A study to look at a possible new way to diagnose cancer of the thyroid or salivary gland

Please note - this trial is no longer recruiting patients. We hope to add results when they are available.

Cancer type:

Head and neck cancers
Salivary gland cancer
Thyroid cancer





This study is using different types of MRI scans to gather information about growths on the thyroid or one of the glands that makes saliva (spit) that is under your ear (the parotid gland).

If you have a lump (nodule) on your thyroid, or on one of your salivary glands, the doctor may take a sample of cells and fluid. They use a needle biopsy for a thyroid lump, and a needle or core biopsy for the salivary gland lump. They then look at the sample under a microscope to see if there are any cancer cells.

But it can be difficult to get clear results and a proper diagnosis using biopsies. To make sure, you may need surgery to remove part of your thyroid, or part or all of your salivary gland. You may then need further surgery, or other treatment, depending on your situation.

Doctors in this study are looking at another possible way of studying these lumps, using scans similar to MRI scans. Diffusion weighted MRI (DWI) helps show up damaged tissue. Magnetic resonance spectroscopy (MRS) looks at chemical changes linked to disease in body tissues. The aim of this study is to see how well these types of scan would work to

  • Improve diagnosis of thyroid and salivary gland lumps before surgery
  • Improve planning for surgery
  • Decrease the number of operations people need to have

Who can enter

This study is going on at Addenbrooke’s Hospital in Cambridge. If you have been referred to a specialist as this hospital, the study team will ask if you would like to take part, if you are waiting to have investigations into

  • A lump (nodule) in your thyroid gland or
  • A lump in the gland under your ear that makes spit (saliva Open a glossary item) (parotid lump)

If you have a lump in the salivary gland under your ear, you will automatically take part in the study if you would like to. If you have a thyroid biopsy, you will only take part if this shows that the lump is made up of cells called follicular cells.

You cannot take part in this study if you are not able to have MRI scans (for example you have metal or a pacemaker Open a glossary item in your body, or you are worried by being in small spaces).

Trial design

This study will recruit 46 people. Everyone will have the special study MRI scans (MRS and DWI scans). You will also give the team permission to study samples of healthy and abnormal tissue removed during any surgery you may have.

If you have a thyroid lump, you will have your scans before you have surgery to remove part of your thyroid. This surgery is the next part of your planned treatment, and will confirm your diagnosis.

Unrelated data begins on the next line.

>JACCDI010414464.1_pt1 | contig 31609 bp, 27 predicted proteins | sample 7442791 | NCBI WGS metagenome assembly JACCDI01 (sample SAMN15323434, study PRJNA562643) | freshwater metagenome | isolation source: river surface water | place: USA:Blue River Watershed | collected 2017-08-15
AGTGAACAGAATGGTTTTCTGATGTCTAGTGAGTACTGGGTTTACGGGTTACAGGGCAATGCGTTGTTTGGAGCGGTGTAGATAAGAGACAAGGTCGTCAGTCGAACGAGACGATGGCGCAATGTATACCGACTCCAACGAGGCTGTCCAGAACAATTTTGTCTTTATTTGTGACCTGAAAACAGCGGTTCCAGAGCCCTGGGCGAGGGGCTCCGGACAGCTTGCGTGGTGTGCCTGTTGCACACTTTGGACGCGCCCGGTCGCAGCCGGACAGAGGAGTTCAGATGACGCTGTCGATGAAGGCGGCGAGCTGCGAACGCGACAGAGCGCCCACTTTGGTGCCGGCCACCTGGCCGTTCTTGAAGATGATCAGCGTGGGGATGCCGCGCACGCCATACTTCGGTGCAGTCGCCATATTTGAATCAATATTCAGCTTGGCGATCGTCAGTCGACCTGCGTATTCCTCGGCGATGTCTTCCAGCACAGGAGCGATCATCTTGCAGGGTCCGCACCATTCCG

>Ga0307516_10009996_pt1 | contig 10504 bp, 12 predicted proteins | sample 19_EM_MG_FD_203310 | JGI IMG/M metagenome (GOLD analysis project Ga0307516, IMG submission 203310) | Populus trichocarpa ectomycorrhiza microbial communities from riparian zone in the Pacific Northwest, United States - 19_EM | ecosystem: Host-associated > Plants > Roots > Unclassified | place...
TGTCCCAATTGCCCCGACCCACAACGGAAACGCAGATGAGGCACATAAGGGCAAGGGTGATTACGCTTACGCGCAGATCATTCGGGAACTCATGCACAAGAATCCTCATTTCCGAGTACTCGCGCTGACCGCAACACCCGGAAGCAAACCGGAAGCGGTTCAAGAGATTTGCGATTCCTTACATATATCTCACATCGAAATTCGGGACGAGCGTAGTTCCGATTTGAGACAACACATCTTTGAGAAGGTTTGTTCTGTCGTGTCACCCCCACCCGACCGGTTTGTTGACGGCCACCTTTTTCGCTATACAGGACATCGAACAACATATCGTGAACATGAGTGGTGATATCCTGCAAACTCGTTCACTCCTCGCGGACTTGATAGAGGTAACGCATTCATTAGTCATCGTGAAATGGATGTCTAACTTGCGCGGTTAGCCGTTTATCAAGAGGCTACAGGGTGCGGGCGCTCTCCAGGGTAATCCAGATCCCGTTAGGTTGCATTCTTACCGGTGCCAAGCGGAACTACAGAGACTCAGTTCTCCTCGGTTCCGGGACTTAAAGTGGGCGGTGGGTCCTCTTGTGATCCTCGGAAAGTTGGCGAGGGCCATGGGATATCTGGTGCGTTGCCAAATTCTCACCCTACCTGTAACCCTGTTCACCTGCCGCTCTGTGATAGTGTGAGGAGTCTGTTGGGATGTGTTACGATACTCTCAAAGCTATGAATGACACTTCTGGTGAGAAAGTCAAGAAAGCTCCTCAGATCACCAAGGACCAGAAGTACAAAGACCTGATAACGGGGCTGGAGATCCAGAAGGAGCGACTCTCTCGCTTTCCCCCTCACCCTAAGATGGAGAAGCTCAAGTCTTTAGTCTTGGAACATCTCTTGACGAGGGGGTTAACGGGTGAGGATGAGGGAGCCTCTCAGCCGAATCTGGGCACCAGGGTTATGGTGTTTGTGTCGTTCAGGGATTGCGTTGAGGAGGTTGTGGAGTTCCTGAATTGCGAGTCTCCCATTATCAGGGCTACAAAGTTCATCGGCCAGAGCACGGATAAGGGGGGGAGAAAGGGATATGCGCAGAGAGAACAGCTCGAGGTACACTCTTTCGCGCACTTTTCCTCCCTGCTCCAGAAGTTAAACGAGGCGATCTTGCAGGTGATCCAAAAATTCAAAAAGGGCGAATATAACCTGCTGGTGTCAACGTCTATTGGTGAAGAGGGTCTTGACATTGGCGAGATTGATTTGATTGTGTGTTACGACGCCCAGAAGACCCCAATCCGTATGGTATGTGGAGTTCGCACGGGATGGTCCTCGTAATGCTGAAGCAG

If you have a lump in the salivary gland under your ear, you will have the study scans just before your routine MRI scan. You then also have any routine surgery planned for you.

The study team will look at your tissue samples to make sure that the correct part of your thyroid or salivary gland was scanned before your surgery. With your permission they would also like to study these samples when you have a diagnosis.

All through the study you stay under the care of your specialist team, as well as seeing the study team.

Hospital visits

If you have a thyroid lump, you will make an extra hospital visit for your scan. If you have a salivary gland lump, you will have the study scans when you come for your routine MRI scan. This will add an extra 10 minutes to your appointment.

Side effects

The team does not expect you to have any side effects from the study scans. You can find out more about the safety of MRI scans on CancerHelp UK.

Recruitment start:

Recruitment end:

How to join a clinical trial

Please note: In order to join a trial you will need to discuss it with your doctor, unless otherwise specified.

Please note - unless we state otherwise in the summary, you need to talk to your doctor about joining a trial.

Chief Investigator

Mr Piyush Jani

Supported by

Cambridge University Hospitals NHS Foundation Trust
Experimental Cancer Medicine Centre (ECMC)
University of Cambridge

Questions about cancer? Contact our information nurses

Freephone 0808 800 4040

Last review date

CRUK internal database number:

Oracle 6021

Please note - unless we state otherwise in the summary, you need to talk to your doctor about joining a trial.

Around 1 in 5 people take part in clinical trials

3 phases of trials

Around 1 in 5 people diagnosed with cancer in the UK take part in a clinical trial.

Last reviewed:

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